FORT LAUDERDALE, FLA. (WSVN) – A South Florida organization made a hefty donation to Habitat for Humanity.Florida Girls Giving Back wrote a check for $70,000 to help support the building of a home for a family with special needs, in Fort Lauderdale.The nonprofit group, made up of young women between the ages of 12 and 18, said they are striving to make Broward County a better place to live by positively impacting underprivileged families and youth. For more information, click here.Copyright 2019 Sunbeam Television Corp. All rights reserved. This material may not be published, broadcast, rewritten or redistributed.
FORT LAUDERDALE, FLA. (WSVN) – The Sheriff’s Foundation of Broward County donated night vision goggles, Wednesday, to the Broward Sheriff’s Office.Forty night vision goggles were donated to the BSO SWAT Team to help them see clearly at night. “When we are searching for bad guys armed or not armed, we’re going into back yards and low light areas,” said BSO SGT. Matt Patten.“At night, our officers can wear the night vision goggles and literally just stand in the backyard, put the night vision on and immediately know someone is standing in the dark,” said Patten.The foundation made the donation in hopes of making things safer for on-duty deputies.Copyright 2019 Sunbeam Television Corp. All rights reserved. This material may not be published, broadcast, rewritten or redistributed.
MARGATE, FLA. (WSVN) – Police in Margate are on the lookout for a carjacked Sedan, Friday morning.According to officials, a pair of crooks walked up to a woman and punched her in the face before taking her car.It happened near Lakeside Drive and Coconut Creek Parkway, Thursday night.The stolen car is a 2016 blue Hyundai Genesis with a tag of 006ICM.If you have any information on this carjacking, call Broward County Crime Stoppers at 954-493-TIPS. Remember, you can always remain anonymous, and you may be eligible for a $3,000 reward.Copyright 2019 Sunbeam Television Corp. All rights reserved. This material may not be published, broadcast, rewritten or redistributed.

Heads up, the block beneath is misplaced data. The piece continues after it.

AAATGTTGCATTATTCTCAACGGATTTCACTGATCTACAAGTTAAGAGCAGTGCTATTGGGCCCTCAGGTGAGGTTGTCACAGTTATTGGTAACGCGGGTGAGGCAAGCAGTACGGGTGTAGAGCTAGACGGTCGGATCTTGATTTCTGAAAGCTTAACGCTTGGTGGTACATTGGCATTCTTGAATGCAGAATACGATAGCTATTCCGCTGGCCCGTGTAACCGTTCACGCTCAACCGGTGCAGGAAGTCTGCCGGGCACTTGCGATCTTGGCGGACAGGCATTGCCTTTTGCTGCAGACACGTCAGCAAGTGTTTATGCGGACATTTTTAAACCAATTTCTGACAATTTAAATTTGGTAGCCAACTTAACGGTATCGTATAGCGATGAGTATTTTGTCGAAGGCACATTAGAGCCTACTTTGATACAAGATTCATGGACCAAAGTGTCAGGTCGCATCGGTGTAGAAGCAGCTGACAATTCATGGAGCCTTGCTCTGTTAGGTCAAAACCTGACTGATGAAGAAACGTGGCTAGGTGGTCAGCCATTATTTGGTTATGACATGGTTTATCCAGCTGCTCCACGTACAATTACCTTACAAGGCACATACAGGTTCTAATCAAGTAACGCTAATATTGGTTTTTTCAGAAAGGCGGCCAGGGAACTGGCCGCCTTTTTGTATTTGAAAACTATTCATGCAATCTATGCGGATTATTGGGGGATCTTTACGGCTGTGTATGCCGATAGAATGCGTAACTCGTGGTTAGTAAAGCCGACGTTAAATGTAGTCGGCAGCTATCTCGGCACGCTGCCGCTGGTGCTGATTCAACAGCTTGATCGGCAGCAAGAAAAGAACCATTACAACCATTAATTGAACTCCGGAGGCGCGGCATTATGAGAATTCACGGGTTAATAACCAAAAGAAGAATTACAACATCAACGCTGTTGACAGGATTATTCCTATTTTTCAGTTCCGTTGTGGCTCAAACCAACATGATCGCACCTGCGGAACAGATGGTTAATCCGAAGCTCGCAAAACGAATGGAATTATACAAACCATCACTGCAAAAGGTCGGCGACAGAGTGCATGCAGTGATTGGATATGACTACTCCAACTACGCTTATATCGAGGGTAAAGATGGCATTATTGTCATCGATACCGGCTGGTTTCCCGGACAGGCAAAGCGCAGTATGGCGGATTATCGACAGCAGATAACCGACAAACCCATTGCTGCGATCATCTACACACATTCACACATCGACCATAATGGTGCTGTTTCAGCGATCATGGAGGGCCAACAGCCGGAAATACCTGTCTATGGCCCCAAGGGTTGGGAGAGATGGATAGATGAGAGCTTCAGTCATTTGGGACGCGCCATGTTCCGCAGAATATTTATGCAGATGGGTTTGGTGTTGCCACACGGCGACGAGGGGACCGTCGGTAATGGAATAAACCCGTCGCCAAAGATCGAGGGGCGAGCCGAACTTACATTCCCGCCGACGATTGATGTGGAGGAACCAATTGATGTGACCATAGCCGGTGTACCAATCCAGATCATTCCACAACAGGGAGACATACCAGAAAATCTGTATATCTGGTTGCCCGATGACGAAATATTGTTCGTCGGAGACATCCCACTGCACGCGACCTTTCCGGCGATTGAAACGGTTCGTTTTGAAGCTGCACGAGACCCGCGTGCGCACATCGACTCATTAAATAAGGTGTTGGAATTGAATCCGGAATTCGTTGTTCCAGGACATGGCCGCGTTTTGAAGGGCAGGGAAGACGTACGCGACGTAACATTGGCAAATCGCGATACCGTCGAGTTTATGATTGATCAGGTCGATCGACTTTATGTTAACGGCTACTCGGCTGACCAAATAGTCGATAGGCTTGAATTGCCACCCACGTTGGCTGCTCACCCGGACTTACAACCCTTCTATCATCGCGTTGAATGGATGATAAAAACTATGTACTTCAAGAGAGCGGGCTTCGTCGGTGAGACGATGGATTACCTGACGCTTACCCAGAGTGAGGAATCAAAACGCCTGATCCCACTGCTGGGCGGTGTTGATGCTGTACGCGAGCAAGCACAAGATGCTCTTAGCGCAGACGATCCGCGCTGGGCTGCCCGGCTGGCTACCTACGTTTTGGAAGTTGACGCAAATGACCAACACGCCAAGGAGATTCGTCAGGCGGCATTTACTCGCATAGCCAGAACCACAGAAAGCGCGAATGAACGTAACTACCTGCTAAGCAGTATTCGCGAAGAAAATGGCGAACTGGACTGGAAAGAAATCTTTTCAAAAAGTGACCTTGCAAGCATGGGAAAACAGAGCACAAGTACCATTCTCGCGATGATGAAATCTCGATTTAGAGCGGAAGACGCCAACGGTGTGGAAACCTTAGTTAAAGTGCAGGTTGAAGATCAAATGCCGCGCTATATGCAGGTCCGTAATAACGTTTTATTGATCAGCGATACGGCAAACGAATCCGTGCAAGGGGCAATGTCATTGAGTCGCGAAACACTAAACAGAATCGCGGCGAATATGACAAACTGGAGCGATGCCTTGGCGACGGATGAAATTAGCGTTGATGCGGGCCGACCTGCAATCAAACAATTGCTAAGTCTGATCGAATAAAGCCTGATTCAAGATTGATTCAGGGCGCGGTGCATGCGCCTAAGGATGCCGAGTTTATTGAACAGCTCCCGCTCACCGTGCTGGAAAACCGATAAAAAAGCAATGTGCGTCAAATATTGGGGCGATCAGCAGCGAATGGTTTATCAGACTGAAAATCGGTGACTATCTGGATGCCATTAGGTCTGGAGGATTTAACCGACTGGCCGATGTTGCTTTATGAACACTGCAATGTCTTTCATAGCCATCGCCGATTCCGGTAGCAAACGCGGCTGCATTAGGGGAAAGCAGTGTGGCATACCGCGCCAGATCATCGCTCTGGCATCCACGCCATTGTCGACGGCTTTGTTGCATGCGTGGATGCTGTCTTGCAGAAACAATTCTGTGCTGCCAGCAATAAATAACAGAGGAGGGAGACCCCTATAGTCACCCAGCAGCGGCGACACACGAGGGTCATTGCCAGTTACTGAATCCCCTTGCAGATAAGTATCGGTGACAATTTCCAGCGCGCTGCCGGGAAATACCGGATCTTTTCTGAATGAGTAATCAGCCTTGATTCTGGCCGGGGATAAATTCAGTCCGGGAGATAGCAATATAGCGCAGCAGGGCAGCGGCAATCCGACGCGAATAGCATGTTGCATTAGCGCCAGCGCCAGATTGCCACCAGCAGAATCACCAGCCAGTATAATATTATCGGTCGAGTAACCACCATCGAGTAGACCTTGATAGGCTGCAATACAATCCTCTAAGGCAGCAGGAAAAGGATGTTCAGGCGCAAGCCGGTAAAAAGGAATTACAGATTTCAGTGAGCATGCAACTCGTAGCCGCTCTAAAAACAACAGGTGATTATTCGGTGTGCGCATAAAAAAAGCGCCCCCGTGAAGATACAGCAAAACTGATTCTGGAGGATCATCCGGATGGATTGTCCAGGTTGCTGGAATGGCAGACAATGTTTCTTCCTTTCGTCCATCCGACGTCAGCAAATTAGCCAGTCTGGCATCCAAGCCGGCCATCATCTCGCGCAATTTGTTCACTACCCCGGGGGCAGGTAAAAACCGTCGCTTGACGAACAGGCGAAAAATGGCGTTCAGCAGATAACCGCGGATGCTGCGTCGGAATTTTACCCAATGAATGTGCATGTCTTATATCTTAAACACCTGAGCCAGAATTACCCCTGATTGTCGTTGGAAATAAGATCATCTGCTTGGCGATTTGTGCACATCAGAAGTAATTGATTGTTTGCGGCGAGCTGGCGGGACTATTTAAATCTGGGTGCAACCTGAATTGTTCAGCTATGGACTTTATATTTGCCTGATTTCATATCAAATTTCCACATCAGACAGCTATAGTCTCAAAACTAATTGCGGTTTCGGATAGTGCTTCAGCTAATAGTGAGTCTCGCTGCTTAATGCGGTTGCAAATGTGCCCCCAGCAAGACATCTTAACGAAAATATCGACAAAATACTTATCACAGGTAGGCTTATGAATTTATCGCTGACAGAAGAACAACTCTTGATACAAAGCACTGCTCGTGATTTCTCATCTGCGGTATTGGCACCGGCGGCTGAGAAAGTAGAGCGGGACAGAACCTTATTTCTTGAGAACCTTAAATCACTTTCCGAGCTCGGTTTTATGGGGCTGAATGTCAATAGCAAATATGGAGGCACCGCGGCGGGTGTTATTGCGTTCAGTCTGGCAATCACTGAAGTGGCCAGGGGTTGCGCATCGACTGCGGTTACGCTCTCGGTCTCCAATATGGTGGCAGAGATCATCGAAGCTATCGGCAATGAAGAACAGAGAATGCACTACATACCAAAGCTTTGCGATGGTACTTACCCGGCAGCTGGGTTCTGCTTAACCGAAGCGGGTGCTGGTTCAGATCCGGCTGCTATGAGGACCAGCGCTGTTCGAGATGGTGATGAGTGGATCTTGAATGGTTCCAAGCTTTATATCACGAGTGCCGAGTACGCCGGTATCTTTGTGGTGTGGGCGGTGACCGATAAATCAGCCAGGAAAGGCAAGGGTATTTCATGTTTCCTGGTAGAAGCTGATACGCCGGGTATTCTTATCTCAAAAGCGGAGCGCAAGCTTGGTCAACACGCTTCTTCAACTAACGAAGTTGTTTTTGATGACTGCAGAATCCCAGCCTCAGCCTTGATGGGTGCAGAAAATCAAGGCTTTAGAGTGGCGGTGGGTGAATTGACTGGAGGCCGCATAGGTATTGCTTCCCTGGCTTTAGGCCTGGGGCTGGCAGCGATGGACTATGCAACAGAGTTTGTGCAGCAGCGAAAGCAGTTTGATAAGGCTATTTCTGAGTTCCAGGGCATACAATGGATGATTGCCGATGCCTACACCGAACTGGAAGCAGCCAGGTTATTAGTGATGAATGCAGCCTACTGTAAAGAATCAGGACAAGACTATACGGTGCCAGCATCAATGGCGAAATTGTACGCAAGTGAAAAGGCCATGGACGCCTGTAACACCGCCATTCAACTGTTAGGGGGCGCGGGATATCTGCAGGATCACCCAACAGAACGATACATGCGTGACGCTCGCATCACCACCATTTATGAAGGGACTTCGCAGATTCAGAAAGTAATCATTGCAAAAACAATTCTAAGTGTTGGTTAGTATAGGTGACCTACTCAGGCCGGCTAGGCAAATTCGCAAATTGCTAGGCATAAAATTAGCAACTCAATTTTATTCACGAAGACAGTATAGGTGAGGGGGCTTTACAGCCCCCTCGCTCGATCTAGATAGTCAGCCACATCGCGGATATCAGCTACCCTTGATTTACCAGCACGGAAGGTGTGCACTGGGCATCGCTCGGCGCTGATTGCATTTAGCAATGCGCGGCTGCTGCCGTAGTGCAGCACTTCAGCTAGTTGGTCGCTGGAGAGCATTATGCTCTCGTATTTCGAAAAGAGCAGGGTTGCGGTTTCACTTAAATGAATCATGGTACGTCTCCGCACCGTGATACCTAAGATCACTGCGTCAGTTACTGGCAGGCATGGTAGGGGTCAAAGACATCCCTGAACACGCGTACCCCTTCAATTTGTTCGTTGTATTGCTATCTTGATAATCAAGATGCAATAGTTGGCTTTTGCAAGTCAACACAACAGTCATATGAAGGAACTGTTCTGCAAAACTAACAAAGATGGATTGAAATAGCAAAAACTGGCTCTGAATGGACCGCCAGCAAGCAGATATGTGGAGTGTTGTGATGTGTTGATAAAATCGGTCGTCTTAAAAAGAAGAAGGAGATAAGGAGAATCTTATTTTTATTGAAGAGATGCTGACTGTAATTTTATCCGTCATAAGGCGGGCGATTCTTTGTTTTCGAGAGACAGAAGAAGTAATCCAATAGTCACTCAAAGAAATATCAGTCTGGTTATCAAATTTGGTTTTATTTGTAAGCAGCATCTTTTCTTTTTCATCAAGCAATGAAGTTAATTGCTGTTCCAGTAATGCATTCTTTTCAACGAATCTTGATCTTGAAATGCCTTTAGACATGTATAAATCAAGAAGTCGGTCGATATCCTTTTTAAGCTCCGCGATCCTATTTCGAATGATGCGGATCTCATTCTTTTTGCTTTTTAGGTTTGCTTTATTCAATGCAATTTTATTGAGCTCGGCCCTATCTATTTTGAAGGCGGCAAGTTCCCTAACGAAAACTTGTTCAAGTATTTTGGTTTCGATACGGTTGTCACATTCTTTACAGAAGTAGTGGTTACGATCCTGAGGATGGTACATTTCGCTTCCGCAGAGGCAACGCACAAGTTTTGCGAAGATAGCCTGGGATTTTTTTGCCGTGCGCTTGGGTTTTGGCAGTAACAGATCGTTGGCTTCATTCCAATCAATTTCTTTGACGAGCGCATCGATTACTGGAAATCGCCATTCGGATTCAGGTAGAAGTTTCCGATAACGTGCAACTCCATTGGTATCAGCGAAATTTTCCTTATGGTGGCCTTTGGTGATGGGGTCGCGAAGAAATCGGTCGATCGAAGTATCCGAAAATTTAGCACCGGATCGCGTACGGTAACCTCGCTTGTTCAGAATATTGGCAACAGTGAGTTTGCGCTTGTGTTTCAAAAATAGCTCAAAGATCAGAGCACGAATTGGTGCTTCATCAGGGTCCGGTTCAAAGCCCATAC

KEY WEST, FLA. (WSVN) – Key West International Airport has announced that they will resume commercial service Wednesday.Officials said commercial flights will be on a limited schedule the first few days and recommend that travelers contact their airlines for specific information.“I’m very proud of the hard work and dedication that the airport maintenance employees have shown over the course of this trying time,” Monroe County Airports Director Donald DeGraw said in a press release. “We are excited to start commercial service and serve our valued customers.”The airport has been closed for 12 days due to Hurricane Irma and the damage the storm caused.Copyright 2019 Sunbeam Television Corp. All rights reserved. This material may not be published, broadcast, rewritten or redistributed.
DAVIE, FLA. (WSVN) – Western High School was evacuated, Thursday, after a reported hazmat situation.School officials said the students were evacuated as a precaution while hazmat crews worked to determine what’s going on. Just before 12:40 p.m., students were seen going back into the building.According to Davie Fire Rescue, there was an odor in a hallway near a computer lab. Crews checked out four patients who complained of shortness of breath. However, no transports were made.7Skyforce HD captured video of students crowding the football field as they waited for the all-clear.The cause of the smell remains unknown.Copyright 2019 Sunbeam Television Corp. All rights reserved. This material may not be published, broadcast, rewritten or redistributed.
MIAMI (WSVN) – Former Miami Dolphins player Dimitri Patterson faced a judge in court, Friday.Patterson was given a $180,000 bond and faces several charges including battery on law enforcement and resisting an officer without violence.He also has to surrender his passport.Protesters gathered outside the courthouse and demanded that the former NFL cornerback be released.They believe this is an attempt to intimidate Patterson to drop a $50 million dollar civil lawsuit against Miami-Dade authorities and ESPN.Copyright 2019 Sunbeam Television Corp. All rights reserved. This material may not be published, broadcast, rewritten or redistributed.
MIAMI (WSVN) – Rescue crews took a man to the hospital after, police said, he was struck in Miami by a woman who was driving under the influence.City of Miami Police and Fire Rescue units responded to the scene of the crash near Northwest 36th Street and 32nd Avenue, just after 1:15 a.m., Sunday.Officials said the victim was crossing the street when he was hit.Paramedics transported him to Jackson Memorial Hospital in critical condition.The driver was taken into custody.Copyright 2019 Sunbeam Television Corp. All rights reserved. This material may not be published, broadcast, rewritten or redistributed.
FORT LAUDERDALE, FLA. (WSVN) – Fort Lauderdale firefighters have rescued a cat that was stranded in a pine tree.Crews jumped into action to help the feline, which was found more than 50 feet up the tree, at around 2:45 p.m., Monday.Fort Lauderdale Fire Rescue shared photos of the rescue.Crews were able to return the cat to its family unharmed.Copyright 2019 Sunbeam Television Corp. All rights reserved. This material may not be published, broadcast, rewritten or redistributed.